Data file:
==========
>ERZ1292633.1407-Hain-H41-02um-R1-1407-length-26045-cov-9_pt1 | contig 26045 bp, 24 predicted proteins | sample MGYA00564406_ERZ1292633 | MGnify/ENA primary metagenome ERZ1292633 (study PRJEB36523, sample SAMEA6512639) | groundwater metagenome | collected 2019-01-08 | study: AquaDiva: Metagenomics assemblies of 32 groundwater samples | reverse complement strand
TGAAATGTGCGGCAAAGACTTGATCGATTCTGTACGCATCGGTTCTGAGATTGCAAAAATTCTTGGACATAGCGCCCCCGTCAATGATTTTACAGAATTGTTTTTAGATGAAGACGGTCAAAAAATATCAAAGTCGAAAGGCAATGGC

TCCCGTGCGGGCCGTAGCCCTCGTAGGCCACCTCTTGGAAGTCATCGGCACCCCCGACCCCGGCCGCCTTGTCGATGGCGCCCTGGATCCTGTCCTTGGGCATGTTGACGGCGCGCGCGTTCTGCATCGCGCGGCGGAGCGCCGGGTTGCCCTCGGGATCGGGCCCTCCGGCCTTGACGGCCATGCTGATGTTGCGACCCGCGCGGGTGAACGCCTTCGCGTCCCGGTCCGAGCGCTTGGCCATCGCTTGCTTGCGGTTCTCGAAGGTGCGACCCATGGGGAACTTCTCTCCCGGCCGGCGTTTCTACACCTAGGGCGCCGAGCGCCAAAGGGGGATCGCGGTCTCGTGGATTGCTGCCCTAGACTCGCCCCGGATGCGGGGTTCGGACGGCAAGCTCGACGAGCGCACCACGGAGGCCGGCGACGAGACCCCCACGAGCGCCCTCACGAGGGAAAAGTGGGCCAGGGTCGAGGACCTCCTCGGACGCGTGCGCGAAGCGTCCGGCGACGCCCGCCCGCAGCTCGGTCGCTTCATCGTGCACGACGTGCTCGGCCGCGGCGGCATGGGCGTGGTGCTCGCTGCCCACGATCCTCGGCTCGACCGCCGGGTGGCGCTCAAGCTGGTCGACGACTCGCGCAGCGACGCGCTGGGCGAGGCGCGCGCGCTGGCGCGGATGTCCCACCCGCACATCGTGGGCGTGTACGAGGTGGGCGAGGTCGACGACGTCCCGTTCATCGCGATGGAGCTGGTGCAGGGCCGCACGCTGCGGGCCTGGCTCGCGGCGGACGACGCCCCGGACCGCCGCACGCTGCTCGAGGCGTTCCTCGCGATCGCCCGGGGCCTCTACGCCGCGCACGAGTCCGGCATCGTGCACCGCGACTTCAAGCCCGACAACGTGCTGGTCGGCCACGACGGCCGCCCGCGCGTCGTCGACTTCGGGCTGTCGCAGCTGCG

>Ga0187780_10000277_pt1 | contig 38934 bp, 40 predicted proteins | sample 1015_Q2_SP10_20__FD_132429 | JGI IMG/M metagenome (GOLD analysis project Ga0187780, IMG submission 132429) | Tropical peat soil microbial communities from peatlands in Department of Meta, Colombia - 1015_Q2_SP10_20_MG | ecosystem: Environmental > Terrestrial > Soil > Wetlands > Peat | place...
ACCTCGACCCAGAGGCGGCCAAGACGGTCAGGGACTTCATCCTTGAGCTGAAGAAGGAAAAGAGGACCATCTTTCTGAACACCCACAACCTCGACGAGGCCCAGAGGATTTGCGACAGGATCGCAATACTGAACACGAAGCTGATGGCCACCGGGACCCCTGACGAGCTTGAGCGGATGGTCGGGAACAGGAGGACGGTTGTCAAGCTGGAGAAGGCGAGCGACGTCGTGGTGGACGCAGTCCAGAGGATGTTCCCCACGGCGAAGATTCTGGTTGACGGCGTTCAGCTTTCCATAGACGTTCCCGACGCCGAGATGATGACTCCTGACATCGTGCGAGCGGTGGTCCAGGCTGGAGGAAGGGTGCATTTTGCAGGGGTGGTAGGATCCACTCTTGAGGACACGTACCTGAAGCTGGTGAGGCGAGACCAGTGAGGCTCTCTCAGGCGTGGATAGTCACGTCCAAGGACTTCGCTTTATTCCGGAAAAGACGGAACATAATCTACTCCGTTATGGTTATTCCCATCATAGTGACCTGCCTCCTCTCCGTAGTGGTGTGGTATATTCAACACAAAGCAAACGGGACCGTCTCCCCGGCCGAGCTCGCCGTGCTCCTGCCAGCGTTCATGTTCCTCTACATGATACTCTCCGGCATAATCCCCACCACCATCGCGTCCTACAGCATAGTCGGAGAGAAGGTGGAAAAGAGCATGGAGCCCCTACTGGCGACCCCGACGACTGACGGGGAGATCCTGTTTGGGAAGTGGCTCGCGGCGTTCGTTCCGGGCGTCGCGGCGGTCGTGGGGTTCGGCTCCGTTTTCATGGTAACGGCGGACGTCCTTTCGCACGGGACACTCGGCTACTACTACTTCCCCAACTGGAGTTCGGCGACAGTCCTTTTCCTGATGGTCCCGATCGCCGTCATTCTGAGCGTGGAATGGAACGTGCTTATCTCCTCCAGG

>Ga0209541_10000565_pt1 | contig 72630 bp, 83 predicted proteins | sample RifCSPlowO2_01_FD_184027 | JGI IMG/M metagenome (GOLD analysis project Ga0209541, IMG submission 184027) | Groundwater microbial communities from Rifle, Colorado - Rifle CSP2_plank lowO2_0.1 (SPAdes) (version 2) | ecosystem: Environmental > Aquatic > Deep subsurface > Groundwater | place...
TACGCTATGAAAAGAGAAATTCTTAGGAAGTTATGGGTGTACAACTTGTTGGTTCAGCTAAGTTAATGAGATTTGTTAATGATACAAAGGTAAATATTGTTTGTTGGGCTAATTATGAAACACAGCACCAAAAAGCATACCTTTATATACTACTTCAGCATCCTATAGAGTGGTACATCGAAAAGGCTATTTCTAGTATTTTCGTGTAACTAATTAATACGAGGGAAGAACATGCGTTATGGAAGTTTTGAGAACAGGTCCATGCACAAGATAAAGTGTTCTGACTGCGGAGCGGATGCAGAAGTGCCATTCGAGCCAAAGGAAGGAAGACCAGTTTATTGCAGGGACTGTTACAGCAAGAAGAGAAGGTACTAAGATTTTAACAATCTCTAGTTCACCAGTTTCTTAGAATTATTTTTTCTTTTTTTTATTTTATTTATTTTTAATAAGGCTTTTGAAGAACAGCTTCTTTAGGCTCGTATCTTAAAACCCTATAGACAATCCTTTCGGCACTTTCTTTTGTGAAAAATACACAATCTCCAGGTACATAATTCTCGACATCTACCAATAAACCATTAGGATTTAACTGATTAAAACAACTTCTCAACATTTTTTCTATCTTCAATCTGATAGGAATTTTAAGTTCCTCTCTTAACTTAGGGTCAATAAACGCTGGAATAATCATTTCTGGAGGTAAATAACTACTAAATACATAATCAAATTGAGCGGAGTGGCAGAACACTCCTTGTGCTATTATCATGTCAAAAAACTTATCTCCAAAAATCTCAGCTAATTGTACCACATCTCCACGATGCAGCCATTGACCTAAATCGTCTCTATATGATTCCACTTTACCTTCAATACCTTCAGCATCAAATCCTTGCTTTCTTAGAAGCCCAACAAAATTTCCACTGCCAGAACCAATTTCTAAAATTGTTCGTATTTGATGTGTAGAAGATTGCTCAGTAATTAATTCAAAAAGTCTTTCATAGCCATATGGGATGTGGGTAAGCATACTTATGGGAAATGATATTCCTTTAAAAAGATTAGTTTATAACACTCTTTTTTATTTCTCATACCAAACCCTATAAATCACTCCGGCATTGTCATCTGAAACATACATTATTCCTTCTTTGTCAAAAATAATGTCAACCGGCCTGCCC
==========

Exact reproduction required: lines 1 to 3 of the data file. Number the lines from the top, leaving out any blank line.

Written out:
>ERZ1292633.1407-Hain-H41-02um-R1-1407-length-26045-cov-9_pt1 | contig 26045 bp, 24 predicted proteins | sample MGYA00564406_ERZ1292633 | MGnify/ENA primary metagenome ERZ1292633 (study PRJEB36523, sample SAMEA6512639) | groundwater metagenome | collected 2019-01-08 | study: AquaDiva: Metagenomics assemblies of 32 groundwater samples | reverse complement strand
TGAAATGTGCGGCAAAGACTTGATCGATTCTGTACGCATCGGTTCTGAGATTGCAAAAATTCTTGGACATAGCGCCCCCGTCAATGATTTTACAGAATTGTTTTTAGATGAAGACGGTCAAAAAATATCAAAGTCGAAAGGCAATGGC

TCCCGTGCGGGCCGTAGCCCTCGTAGGCCACCTCTTGGAAGTCATCGGCACCCCCGACCCCGGCCGCCTTGTCGATGGCGCCCTGGATCCTGTCCTTGGGCATGTTGACGGCGCGCGCGTTCTGCATCGCGCGGCGGAGCGCCGGGTTGCCCTCGGGATCGGGCCCTCCGGCCTTGACGGCCATGCTGATGTTGCGACCCGCGCGGGTGAACGCCTTCGCGTCCCGGTCCGAGCGCTTGGCCATCGCTTGCTTGCGGTTCTCGAAGGTGCGACCCATGGGGAACTTCTCTCCCGGCCGGCGTTTCTACACCTAGGGCGCCGAGCGCCAAAGGGGGATCGCGGTCTCGTGGATTGCTGCCCTAGACTCGCCCCGGATGCGGGGTTCGGACGGCAAGCTCGACGAGCGCACCACGGAGGCCGGCGACGAGACCCCCACGAGCGCCCTCACGAGGGAAAAGTGGGCCAGGGTCGAGGACCTCCTCGGACGCGTGCGCGAAGCGTCCGGCGACGCCCGCCCGCAGCTCGGTCGCTTCATCGTGCACGACGTGCTCGGCCGCGGCGGCATGGGCGTGGTGCTCGCTGCCCACGATCCTCGGCTCGACCGCCGGGTGGCGCTCAAGCTGGTCGACGACTCGCGCAGCGACGCGCTGGGCGAGGCGCGCGCGCTGGCGCGGATGTCCCACCCGCACATCGTGGGCGTGTACGAGGTGGGCGAGGTCGACGACGTCCCGTTCATCGCGATGGAGCTGGTGCAGGGCCGCACGCTGCGGGCCTGGCTCGCGGCGGACGACGCCCCGGACCGCCGCACGCTGCTCGAGGCGTTCCTCGCGATCGCCCGGGGCCTCTACGCCGCGCACGAGTCCGGCATCGTGCACCGCGACTTCAAGCCCGACAACGTGCTGGTCGGCCACGACGGCCGCCCGCGCGTCGTCGACTTCGGGCTGTCGCAGCTGCG